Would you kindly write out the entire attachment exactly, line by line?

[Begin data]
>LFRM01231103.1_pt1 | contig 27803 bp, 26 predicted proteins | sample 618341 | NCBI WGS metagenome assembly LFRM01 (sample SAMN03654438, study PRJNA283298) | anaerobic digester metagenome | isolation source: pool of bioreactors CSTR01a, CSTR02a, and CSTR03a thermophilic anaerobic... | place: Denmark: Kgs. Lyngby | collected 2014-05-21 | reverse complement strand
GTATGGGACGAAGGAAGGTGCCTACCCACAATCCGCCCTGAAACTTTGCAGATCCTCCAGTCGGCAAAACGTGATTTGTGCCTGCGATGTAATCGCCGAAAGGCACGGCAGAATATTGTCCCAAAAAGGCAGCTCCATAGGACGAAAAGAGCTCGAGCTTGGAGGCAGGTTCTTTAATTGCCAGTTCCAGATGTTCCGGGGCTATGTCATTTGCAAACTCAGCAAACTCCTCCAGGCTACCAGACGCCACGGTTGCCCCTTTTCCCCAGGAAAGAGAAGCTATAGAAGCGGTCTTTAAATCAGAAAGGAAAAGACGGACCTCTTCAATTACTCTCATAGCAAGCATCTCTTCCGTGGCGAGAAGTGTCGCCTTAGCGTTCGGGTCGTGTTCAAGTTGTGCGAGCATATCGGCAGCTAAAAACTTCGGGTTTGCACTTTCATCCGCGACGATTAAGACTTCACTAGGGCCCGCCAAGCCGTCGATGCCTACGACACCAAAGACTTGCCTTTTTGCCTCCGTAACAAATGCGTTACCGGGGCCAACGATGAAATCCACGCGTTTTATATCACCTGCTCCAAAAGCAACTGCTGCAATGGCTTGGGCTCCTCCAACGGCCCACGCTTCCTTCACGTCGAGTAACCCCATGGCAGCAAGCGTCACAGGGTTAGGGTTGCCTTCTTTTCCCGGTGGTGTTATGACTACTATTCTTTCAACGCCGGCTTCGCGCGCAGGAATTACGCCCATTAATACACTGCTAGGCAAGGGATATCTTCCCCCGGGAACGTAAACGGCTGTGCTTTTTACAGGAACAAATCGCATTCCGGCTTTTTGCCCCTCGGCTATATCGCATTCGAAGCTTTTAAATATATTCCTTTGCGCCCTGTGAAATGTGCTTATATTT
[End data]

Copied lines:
>LFRM01231103.1_pt1 | contig 27803 bp, 26 predicted proteins | sample 618341 | NCBI WGS metagenome assembly LFRM01 (sample SAMN03654438, study PRJNA283298) | anaerobic digester metagenome | isolation source: pool of bioreactors CSTR01a, CSTR02a, and CSTR03a thermophilic anaerobic... | place: Denmark: Kgs. Lyngby | collected 2014-05-21 | reverse complement strand
GTATGGGACGAAGGAAGGTGCCTACCCACAATCCGCCCTGAAACTTTGCAGATCCTCCAGTCGGCAAAACGTGATTTGTGCCTGCGATGTAATCGCCGAAAGGCACGGCAGAATATTGTCCCAAAAAGGCAGCTCCATAGGACGAAAAGAGCTCGAGCTTGGAGGCAGGTTCTTTAATTGCCAGTTCCAGATGTTCCGGGGCTATGTCATTTGCAAACTCAGCAAACTCCTCCAGGCTACCAGACGCCACGGTTGCCCCTTTTCCCCAGGAAAGAGAAGCTATAGAAGCGGTCTTTAAATCAGAAAGGAAAAGACGGACCTCTTCAATTACTCTCATAGCAAGCATCTCTTCCGTGGCGAGAAGTGTCGCCTTAGCGTTCGGGTCGTGTTCAAGTTGTGCGAGCATATCGGCAGCTAAAAACTTCGGGTTTGCACTTTCATCCGCGACGATTAAGACTTCACTAGGGCCCGCCAAGCCGTCGATGCCTACGACACCAAAGACTTGCCTTTTTGCCTCCGTAACAAATGCGTTACCGGGGCCAACGATGAAATCCACGCGTTTTATATCACCTGCTCCAAAAGCAACTGCTGCAATGGCTTGGGCTCCTCCAACGGCCCACGCTTCCTTCACGTCGAGTAACCCCATGGCAGCAAGCGTCACAGGGTTAGGGTTGCCTTCTTTTCCCGGTGGTGTTATGACTACTATTCTTTCAACGCCGGCTTCGCGCGCAGGAATTACGCCCATTAATACACTGCTAGGCAAGGGATATCTTCCCCCGGGAACGTAAACGGCTGTGCTTTTTACAGGAACAAATCGCATTCCGGCTTTTTGCCCCTCGGCTATATCGCATTCGAAGCTTTTAAATATATTCCTTTGCGCCCTGTGAAATGTGCTTATATTT